Who’s growing up too fast? Not YOU, Mum!

I’m laughing at a story about Madonna and her daughter Lourdes at the Vanity Fair Oscar party. Madonna is wearing a lacy, see-through dress with boy shorts that leave half her well-toned, 53 year old buns out on display. Madonna sticks her bottom out at photographers to which Lourdes plaintively says, “Mum, do you have to?” And later, “But you’re always telling me to behave like a grown up.”

I’m laughing because for every shocked report I get of someone’s ‘little cousin who was born just yesterday now taking sexy vanity selfies’ or another one’s ‘pre-teen daughter pouting with one of her t-shirt straps down for Facebook’, I see similar photos of mums in their late thirties and early forties doing exactly the same thing. It’s one thing to have an inner child, but really, an inner teenager?

You’d probably guess, but let me just be clear, I’m not a prude. And I certainly don’t believe any woman, no matter what her age, marital status or body type, should hide that fine light she has under a bushel of clothing or chores or whatever. I’m no stranger to the vanity-selfie and I’m certainly not about to judge.

It’s just that while there’s so much discussion on whether our pre-teens are growing up too fast, there’s not enough on whether their mums (and dads) are growing up simultaneously. While the little ‘uns are experimenting with duck(ling) face and gelled quiffs, their mummies and daddies, with their thriving Facebook and Whatsapp are putting up display photos and albums full of… well, slightly bizarre photos.

I’m going to put some images in your head now. Concentrate. 40 year old woman lost 10 kilos last year, wears tight tank top, skinny jeans, belly button showing, bed-hair, takes off her spectacles so she’s got that unfocussed look, in a series of rather suggestive selfies around her hall; FB album title, Bored. 37 year old, slightly underweight, top angle, showing two inches of cleavage, face squinched up somewhere between duck-face and fish-face; Whatsapp. 42 year fitness fanatic, now 8 kilos overweight, posing sexily, WITH A POLE, making NancyDrewSexy face; FB profile photo. Then there was that couple in tandem sexy-pose in swimsuits. I’d describe it, but my mind’s eye erased the memory, leaving only trauma.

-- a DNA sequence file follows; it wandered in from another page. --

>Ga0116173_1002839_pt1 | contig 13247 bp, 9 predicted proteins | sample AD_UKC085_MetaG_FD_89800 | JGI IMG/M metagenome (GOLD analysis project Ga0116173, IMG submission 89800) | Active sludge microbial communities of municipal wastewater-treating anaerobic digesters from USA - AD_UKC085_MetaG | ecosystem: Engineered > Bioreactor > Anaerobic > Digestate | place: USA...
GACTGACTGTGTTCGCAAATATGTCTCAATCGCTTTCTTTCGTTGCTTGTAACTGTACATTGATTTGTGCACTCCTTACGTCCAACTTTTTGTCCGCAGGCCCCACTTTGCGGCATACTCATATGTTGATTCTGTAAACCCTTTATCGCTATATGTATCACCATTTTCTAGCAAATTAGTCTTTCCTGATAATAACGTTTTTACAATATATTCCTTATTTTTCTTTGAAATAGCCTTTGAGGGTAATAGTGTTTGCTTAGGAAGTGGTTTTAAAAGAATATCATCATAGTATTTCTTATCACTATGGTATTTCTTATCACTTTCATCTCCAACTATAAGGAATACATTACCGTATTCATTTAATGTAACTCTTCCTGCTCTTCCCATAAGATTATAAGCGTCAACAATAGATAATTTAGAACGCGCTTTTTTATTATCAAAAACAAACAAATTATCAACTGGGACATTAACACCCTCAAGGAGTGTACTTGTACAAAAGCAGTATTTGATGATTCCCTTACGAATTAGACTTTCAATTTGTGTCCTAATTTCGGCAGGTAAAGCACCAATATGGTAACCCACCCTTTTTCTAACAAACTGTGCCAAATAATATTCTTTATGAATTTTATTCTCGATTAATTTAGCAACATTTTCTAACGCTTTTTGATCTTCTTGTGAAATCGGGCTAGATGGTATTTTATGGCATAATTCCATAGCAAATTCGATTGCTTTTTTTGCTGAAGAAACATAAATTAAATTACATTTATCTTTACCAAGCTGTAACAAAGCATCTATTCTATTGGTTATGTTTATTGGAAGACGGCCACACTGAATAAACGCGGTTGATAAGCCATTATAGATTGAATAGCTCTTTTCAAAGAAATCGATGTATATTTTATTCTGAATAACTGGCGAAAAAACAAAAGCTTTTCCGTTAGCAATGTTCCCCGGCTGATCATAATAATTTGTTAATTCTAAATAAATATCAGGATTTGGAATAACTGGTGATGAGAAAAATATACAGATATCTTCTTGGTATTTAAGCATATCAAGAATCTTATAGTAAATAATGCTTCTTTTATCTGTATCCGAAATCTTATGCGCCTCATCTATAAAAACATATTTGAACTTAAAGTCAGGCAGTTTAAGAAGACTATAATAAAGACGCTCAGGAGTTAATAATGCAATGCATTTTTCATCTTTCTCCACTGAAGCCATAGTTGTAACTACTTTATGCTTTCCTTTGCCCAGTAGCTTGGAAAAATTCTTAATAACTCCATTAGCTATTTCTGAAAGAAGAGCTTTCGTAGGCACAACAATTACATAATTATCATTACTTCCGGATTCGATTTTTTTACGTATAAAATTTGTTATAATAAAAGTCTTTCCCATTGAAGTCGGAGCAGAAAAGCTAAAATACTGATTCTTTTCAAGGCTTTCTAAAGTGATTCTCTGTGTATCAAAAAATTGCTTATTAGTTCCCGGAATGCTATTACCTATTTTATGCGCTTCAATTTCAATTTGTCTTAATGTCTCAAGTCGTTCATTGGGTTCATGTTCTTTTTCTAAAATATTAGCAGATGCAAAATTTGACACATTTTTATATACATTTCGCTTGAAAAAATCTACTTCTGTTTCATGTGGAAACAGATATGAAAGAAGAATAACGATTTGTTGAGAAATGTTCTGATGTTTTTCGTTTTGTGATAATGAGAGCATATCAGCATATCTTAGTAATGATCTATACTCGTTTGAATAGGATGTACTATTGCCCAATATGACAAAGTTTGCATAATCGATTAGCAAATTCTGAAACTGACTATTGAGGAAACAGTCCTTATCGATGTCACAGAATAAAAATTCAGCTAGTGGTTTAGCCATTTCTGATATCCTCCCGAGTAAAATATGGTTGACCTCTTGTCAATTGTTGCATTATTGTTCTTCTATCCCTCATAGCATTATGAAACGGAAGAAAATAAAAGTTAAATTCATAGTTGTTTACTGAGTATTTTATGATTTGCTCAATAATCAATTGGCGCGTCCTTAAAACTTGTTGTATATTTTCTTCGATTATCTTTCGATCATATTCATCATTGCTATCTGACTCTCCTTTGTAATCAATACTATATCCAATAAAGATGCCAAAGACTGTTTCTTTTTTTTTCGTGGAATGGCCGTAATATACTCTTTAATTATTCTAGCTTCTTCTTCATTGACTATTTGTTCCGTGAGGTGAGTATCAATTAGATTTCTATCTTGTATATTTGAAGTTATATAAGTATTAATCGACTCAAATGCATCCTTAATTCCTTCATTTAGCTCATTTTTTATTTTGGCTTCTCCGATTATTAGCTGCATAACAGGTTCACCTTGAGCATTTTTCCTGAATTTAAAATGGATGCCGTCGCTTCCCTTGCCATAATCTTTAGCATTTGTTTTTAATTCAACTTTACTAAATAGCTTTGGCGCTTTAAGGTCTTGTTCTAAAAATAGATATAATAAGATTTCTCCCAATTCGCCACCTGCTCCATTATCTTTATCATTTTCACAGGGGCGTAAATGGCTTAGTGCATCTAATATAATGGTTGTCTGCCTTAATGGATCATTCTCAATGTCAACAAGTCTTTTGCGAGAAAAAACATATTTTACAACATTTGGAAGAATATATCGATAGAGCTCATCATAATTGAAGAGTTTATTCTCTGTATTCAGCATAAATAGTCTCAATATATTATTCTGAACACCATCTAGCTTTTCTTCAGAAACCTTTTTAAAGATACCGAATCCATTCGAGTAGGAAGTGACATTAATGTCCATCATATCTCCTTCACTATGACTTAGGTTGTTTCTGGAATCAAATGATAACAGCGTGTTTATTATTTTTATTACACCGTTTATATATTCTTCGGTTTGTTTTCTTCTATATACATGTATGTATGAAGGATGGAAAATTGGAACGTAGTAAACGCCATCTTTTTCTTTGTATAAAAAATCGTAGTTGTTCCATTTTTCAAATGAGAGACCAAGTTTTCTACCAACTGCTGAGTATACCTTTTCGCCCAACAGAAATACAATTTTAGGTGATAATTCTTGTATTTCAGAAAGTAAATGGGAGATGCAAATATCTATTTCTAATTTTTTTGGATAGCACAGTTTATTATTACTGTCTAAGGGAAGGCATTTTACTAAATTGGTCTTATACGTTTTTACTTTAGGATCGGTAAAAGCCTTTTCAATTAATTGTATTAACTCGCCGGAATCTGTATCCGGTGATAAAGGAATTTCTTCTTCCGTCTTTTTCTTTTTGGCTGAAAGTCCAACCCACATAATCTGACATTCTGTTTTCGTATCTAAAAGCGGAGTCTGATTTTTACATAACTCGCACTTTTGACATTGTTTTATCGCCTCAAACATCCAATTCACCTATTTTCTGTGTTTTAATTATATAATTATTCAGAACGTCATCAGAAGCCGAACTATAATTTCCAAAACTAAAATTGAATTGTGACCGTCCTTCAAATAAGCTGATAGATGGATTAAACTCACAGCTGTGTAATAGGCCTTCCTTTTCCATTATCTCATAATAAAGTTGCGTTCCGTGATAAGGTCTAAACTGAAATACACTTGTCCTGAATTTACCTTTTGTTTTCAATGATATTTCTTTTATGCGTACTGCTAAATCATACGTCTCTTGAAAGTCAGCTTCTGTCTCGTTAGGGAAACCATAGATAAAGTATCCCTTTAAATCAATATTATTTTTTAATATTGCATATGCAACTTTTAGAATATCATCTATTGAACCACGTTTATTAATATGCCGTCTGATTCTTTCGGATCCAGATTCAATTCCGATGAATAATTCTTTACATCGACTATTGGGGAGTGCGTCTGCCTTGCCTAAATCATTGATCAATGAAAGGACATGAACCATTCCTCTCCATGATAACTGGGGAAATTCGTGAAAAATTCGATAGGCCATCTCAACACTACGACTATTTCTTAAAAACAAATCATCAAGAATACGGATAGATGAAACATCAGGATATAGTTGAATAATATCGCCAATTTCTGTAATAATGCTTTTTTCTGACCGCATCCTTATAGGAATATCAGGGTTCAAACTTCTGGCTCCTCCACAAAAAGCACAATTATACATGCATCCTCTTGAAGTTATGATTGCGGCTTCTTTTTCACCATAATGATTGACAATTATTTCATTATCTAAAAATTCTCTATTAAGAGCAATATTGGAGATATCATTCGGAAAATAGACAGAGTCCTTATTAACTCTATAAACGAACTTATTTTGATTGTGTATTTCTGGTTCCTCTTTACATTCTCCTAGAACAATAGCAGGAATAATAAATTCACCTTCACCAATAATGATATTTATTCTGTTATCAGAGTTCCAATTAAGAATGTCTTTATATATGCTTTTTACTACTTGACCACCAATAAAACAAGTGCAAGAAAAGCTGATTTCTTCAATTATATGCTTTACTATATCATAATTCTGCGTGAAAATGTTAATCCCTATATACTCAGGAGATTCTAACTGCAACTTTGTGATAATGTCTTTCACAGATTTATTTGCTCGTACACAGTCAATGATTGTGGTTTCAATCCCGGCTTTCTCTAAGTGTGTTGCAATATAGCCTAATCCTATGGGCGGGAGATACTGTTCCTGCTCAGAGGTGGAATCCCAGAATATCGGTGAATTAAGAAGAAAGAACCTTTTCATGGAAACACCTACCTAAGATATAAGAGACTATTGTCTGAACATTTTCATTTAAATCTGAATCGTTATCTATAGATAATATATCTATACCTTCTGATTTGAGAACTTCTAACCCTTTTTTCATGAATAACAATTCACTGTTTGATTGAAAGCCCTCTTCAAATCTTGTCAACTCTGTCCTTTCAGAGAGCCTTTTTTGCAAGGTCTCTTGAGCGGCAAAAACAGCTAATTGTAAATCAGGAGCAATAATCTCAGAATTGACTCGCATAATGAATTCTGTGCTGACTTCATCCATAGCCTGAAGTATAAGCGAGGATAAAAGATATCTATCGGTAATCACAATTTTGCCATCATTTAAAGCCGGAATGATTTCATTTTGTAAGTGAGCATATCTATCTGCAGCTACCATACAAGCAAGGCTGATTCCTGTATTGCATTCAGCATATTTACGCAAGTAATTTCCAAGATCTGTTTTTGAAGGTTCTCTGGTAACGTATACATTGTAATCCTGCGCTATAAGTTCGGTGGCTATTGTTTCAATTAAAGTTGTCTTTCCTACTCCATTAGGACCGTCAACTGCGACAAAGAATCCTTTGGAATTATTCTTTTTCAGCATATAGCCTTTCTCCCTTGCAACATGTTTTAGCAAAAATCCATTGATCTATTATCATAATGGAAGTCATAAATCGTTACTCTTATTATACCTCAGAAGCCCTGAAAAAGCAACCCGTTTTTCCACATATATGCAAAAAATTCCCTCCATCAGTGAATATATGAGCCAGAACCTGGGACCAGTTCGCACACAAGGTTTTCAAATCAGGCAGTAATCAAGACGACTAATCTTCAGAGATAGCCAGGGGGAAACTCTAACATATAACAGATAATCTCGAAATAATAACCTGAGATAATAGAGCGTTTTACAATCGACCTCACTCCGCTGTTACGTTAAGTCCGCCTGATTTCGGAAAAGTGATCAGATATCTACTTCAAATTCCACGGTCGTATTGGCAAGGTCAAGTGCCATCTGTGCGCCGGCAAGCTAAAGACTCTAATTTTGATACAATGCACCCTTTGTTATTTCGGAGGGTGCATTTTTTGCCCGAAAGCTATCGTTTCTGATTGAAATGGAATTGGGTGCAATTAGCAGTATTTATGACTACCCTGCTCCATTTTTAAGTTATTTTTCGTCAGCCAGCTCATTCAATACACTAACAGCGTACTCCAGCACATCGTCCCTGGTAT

You could forgive them. After all, born in the seventies, ours was the last generation who weren’t really given a proper teen-hood. There were no coffee shops to hang out in, we had ICQ on a dial-up modem with which we had awkward flirtations with people on the other side of the world, (axe-murderers with insomnia, no doubt). Someone took your photograph and you prayed until the print came home and then cried a little. At least I did. Many of us still got our clothes tailored. The ‘Like’ button had not been invented and if anyone spoke of a MILF, it was likely there’d soon be a HWF (husband with fists) involved too.

All the lovely people like us, who had curfews tighter than Madonna’s pants, had to wait to get married to be sexually active, have a social life or even go on holiday.

Then along came the digital age with low-carb diets, pilates, power yoga, body conscious clothes, bars, mothers-in-law with gym memberships and cameras with immediate-check and infinite photos.

Bring on the Adultescent Apocalypse!

I blame this obsession with documentation.

I’ve eavesdropped on conversations between sets of parents, who were planning weekend activities so ribald and debauched they’d make Hugh Hefner seem like Barney the purple dinosaur. But there was also a discussion on The Facebook Album and how it had to be put on Limited or Restricted. On holiday recently, two really very conservative looking women (their swimsuits had skirts and sleeves, okay) were sitting by the pool, talking about how much fun tequila was, how crazy it made them feel and how many ‘likes’ a certain photograph one of them took, got. I know mums whose fitness and beauty routines in addition to their work lives mean they only see their kids at bedtime and on the weekends. These are the same mums who have a new profile photo up at least twice a week.

The children are all ears (and eyes). Already my 12 year old’s classmates are on diets, watching age-inappropriate television while their mothers Zumba and I’m this close to calling at least one young lady and telling her a new fairytale involving the Big Bad Wolf and pre-teen Red taking selfies with her hood slipped off her shoulders!

I do mourn our teen years lost to a country that had not hipped-up enough. But the upside was, our childhood stretched out a little longer and the recklessness of our teens was tempered with pre-adult responsibilities. Also our mothers were there to tell us it was okay and our dads never ever called us fat.

Maybe it is true, social media does make everyone feel like a celebrity. And in small doses, that’s okay. But if you’re worried your child is growing up too fast, maybe its time to curfew your inner-teen, embrace your fabulous forties with panache, replace vanity with self-esteem for both you and your little human and stop with this Main Bhi Madonna baloney.

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About genesiaalves

40, married, mum of 3. Writer, biter.
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